When you were a young child and you said your very first words, such as “I want cookie”, your parents didn’t say, “Oh, wow! You’ve just said your very first pronoun, verb and noun!” Instead, they probably clapped, called their spouse and reinforced what you said, “You want cookie? Ok, mommy will get you cookie”. Most likely, at this point, your mother or father didn’t correct you, saying that you missed the word a, the article in the sentence that would make it correct: “I want a cookie”.
Without any fear of grammar, you started speaking your own language naturally. You probably never even thought about the parts of speech or grammatical rules; that started in school.
However, you did learn grammar for a good reason: it helps you talk about your language and understand how and why your language works the way it does. “Of course, you can get by without learning grammar, but it’s like driving without knowing the names for the parts of your car”, quotes Rebecca Lane of Oxford Dictionaries. To be honest, I don’t know anything about a car except how to open the windows and door!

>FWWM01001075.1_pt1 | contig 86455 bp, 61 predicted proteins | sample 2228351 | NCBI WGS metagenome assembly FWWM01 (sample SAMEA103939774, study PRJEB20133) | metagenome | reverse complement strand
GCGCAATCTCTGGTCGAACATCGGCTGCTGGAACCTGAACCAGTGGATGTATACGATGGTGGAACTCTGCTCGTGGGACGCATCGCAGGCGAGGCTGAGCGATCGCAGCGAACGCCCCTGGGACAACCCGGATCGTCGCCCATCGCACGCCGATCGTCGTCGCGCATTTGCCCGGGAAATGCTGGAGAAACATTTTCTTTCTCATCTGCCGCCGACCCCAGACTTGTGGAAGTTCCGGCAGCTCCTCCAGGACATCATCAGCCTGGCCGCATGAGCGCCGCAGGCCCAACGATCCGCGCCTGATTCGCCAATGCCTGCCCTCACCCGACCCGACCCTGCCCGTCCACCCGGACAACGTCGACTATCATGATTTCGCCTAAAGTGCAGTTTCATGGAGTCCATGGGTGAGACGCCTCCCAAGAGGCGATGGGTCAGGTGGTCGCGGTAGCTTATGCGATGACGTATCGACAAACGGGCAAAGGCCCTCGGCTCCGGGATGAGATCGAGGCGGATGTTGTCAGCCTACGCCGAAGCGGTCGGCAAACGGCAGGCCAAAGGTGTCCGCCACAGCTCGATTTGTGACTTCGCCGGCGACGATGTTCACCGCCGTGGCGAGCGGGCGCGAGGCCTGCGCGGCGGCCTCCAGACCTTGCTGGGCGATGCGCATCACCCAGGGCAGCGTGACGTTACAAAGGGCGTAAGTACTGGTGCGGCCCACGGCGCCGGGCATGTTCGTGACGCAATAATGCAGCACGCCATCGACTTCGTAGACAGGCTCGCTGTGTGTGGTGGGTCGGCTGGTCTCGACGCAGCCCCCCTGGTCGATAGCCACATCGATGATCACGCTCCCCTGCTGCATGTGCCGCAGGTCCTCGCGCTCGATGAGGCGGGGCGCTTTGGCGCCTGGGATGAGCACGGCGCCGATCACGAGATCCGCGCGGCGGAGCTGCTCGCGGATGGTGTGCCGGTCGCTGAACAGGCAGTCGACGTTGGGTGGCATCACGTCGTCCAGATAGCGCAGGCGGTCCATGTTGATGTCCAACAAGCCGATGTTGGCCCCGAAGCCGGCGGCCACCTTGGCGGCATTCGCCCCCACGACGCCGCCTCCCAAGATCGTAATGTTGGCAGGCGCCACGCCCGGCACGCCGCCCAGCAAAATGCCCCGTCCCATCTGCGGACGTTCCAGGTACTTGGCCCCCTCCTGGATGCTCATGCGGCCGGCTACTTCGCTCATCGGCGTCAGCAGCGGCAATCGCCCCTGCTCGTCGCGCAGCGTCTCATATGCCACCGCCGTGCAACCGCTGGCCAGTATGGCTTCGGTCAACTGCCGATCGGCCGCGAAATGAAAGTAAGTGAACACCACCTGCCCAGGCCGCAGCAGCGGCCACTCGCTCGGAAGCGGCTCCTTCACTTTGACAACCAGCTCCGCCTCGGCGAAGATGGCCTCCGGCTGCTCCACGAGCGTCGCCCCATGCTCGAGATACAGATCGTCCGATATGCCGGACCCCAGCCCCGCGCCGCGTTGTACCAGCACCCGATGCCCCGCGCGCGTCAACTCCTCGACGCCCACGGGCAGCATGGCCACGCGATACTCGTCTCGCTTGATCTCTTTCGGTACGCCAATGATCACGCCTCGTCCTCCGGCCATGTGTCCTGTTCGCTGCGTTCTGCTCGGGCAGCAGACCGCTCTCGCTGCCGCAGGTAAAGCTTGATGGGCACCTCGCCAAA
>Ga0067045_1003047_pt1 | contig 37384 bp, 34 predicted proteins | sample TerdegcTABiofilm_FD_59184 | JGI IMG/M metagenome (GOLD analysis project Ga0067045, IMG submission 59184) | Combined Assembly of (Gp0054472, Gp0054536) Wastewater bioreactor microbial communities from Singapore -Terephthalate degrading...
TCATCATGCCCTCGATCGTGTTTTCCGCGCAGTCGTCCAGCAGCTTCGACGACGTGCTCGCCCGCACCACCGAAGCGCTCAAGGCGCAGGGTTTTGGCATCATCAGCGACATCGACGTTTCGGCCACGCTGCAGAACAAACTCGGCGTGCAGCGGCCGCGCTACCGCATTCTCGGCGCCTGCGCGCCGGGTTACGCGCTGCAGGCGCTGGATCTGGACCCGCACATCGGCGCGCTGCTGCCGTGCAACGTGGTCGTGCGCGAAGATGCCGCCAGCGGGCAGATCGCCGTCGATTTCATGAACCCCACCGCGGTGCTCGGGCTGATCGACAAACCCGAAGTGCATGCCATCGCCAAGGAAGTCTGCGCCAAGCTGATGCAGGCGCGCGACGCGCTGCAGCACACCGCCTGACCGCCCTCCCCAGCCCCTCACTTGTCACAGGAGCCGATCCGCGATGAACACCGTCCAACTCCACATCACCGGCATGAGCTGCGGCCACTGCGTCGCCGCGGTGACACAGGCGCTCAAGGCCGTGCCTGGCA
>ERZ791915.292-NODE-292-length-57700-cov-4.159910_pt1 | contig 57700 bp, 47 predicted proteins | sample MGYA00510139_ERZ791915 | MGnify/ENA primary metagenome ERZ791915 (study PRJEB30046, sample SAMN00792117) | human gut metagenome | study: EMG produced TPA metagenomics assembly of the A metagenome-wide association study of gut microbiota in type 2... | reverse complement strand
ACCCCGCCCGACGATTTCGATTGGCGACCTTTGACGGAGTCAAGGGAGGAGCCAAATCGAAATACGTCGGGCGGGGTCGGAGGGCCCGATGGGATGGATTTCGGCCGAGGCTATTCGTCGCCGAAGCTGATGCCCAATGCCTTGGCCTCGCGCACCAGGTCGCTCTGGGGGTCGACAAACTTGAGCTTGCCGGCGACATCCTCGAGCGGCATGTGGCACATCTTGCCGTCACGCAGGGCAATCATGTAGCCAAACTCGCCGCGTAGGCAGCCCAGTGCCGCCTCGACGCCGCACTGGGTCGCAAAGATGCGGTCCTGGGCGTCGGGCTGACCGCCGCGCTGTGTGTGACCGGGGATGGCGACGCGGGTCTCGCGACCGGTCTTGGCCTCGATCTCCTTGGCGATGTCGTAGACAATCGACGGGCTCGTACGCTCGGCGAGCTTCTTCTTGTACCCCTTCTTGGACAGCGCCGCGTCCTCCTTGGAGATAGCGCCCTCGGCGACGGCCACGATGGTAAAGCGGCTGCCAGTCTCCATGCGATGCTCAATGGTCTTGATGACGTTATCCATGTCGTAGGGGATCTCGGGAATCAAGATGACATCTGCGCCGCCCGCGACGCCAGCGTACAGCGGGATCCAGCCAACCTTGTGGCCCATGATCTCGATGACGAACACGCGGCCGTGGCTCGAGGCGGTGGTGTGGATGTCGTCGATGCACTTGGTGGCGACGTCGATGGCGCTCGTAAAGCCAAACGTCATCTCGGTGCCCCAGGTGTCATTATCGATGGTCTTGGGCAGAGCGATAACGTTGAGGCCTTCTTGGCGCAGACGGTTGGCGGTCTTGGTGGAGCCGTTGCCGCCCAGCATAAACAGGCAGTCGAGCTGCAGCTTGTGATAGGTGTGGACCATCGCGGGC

Nevertheless, at some point, grammar became boring and even scary. It’s even uncomfortable for some italki tutors. I believe that grammar takes on a scary role because it is separate from the rest of the language you’re learning.
Here are some methods I’ve used with my students to make grammar less painful:
1. Integrate Grammar into your Language Learning
Don’t see grammar as a separate part, because truly, it isn’t. Look at it as you do vocabulary: a way of learning your target language. Remember the first two sentences you probably learned and said in your new language: